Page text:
As a leader, how you handle a termination makes a huge difference in managing legal risk. In most cases, employees are legally entitled to a fair and reasonable termination package, either in accordance with their employment contract or with their rights associated with employment standards legislation. Carrying out a termination in a planned and professional manner will save your organization the considerable cost and hassle of having to deal with a wrongful dismissal lawsuit.
Preparation through practice
Studies have shown that 47 per cent of managers don't receive any training when they begin a new leadership role. Faced with new responsibilities, and in need of quick, dependable guidance, leaders in the early stages of their careers can't afford to learn on the job by trial and error.
For such an important function, it’s critical for leaders to build their skill level in all areas of performance management. The best way to increase skill level is to practice. With the Ivey Performance Management Program, you’ll get to practice handling different delicate performance management situations until you get them right – before you have to inevitably face them in the real world. By learning the essential skills needed to manage performance effectively, you’ll be prepared to face performance management situations that would otherwise be overwhelming. You’ll transition to your first leadership role with confidence and clarity, cementing a strong foundation for your leadership career.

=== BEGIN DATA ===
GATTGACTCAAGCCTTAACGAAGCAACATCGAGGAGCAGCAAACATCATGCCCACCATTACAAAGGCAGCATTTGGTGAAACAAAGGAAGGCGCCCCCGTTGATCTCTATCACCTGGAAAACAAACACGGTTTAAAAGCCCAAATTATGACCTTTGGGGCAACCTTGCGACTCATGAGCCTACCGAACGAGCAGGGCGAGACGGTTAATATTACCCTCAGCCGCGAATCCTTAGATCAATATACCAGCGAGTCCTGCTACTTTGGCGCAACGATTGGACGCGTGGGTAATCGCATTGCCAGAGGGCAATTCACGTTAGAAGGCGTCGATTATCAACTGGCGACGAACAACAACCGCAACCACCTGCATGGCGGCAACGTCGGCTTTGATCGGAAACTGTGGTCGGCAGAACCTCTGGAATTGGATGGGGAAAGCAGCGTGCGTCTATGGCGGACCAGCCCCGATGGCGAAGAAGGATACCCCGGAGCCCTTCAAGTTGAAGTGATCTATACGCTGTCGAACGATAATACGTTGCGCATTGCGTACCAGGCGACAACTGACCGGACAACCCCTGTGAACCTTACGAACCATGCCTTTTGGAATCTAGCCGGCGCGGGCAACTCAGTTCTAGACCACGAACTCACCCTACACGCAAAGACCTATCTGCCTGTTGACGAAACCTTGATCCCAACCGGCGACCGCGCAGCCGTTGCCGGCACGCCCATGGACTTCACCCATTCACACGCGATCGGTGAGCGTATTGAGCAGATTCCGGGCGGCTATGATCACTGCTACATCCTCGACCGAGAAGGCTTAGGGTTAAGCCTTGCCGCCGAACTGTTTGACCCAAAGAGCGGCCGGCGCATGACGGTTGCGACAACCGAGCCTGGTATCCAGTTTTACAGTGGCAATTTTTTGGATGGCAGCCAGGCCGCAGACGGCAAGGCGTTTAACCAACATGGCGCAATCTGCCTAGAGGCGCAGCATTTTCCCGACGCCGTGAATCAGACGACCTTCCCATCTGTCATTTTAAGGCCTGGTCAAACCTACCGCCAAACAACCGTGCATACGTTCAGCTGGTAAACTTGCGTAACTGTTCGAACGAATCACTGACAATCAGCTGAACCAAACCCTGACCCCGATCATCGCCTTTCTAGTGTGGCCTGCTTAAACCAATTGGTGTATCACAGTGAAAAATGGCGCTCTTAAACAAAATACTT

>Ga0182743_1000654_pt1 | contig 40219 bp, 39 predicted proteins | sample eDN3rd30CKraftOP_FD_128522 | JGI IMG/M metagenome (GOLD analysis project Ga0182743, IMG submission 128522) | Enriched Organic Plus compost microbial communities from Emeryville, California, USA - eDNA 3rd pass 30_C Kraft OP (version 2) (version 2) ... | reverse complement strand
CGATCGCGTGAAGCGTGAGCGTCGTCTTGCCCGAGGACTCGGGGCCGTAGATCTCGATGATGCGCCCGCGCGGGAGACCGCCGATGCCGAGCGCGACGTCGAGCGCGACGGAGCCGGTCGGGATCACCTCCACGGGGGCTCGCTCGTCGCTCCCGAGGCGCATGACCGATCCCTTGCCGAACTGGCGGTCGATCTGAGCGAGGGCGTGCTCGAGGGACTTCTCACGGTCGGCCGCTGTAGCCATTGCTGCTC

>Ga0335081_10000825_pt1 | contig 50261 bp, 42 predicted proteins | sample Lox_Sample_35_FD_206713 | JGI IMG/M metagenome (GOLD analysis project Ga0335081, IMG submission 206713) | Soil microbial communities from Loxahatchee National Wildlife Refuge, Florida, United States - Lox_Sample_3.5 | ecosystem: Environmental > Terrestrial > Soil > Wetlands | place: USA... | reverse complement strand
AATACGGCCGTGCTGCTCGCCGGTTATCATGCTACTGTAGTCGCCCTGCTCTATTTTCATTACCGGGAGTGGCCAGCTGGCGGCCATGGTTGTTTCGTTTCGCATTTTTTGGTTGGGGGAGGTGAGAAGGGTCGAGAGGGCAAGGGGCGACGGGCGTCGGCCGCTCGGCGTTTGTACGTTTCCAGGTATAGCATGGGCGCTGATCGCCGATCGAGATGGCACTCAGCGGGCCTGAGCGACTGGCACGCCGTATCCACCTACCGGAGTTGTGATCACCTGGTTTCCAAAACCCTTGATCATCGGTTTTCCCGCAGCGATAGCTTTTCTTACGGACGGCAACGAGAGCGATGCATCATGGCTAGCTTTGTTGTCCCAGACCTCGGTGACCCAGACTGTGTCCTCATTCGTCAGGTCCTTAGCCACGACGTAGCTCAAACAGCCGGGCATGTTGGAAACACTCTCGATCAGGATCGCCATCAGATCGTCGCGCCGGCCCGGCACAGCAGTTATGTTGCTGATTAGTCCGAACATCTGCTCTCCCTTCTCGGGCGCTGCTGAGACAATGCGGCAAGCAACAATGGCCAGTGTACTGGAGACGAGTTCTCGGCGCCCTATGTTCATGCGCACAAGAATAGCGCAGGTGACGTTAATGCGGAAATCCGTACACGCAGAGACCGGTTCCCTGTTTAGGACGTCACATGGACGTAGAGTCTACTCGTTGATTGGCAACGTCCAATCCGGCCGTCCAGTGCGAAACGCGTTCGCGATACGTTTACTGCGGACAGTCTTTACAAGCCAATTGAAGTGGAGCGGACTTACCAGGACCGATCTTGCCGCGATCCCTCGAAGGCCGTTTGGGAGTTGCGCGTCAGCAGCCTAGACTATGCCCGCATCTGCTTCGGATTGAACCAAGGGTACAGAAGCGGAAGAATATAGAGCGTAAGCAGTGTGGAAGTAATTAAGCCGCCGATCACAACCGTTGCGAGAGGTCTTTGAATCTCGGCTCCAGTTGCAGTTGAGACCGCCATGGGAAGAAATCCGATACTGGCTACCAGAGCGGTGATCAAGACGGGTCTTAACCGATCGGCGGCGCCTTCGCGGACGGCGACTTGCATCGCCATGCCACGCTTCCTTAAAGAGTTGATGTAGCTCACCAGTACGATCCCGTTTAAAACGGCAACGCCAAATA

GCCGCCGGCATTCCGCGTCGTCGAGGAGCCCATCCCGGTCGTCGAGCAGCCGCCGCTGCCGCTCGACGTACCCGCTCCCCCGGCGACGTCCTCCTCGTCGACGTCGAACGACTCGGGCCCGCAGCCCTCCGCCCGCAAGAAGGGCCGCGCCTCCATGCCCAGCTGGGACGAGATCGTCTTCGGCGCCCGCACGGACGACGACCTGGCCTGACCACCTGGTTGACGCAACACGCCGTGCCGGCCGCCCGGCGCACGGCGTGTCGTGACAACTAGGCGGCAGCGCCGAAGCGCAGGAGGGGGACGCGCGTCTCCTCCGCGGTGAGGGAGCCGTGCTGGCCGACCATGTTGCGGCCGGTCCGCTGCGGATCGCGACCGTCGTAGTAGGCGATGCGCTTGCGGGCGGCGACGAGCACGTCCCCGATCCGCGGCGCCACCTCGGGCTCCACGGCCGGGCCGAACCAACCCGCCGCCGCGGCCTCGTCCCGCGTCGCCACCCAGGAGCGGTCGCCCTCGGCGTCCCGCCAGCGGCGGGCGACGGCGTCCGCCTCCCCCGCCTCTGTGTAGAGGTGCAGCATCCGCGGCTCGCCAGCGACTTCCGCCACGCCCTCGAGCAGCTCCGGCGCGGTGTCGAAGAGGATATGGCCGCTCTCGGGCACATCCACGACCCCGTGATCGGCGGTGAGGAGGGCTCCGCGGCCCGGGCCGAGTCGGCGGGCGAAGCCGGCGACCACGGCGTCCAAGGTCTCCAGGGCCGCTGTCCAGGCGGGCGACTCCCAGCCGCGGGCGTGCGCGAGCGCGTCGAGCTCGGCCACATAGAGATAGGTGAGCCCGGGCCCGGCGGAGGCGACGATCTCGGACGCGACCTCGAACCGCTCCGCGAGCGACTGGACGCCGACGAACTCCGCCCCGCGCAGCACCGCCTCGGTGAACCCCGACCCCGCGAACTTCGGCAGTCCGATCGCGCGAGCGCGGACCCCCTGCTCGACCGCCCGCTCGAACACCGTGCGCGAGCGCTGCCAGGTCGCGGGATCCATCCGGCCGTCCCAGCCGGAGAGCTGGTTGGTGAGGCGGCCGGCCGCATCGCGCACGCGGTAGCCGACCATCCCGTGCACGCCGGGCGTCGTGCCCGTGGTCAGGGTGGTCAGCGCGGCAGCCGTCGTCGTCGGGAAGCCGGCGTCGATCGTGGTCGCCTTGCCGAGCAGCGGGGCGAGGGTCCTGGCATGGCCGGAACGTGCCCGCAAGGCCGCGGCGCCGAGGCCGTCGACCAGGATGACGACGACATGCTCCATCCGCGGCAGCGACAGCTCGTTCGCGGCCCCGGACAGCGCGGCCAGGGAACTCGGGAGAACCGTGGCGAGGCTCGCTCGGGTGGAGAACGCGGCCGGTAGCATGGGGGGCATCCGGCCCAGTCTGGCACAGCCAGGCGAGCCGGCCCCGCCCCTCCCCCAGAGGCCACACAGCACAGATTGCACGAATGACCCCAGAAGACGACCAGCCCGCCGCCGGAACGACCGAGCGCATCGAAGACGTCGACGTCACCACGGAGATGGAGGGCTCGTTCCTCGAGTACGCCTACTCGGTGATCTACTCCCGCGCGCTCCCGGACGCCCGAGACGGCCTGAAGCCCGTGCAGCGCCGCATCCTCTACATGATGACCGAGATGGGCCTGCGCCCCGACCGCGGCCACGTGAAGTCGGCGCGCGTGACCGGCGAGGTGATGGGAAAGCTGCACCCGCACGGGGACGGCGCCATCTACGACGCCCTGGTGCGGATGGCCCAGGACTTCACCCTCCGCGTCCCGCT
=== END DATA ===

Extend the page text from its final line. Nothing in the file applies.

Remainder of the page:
About The Ivey Academy at Ivey Business School
The Ivey Academy at Ivey Business School is the home for executive Learning and Development (L&D) in Canada. It is Canada’s only full-service L&D house, blending Financial Times top-ranked university-based executive education with talent assessment, instructional design and strategy, and behaviour change sustainment.
Rooted in Ivey Business School’s real-world leadership approach, The Ivey Academy is a place where professionals come to get better, to break old habits and establish new ones, to practice, to change, to obtain coaching and support, and to join a powerful peer network. Follow The Ivey Academy on LinkedIn, Twitter, Facebook, and Instagram.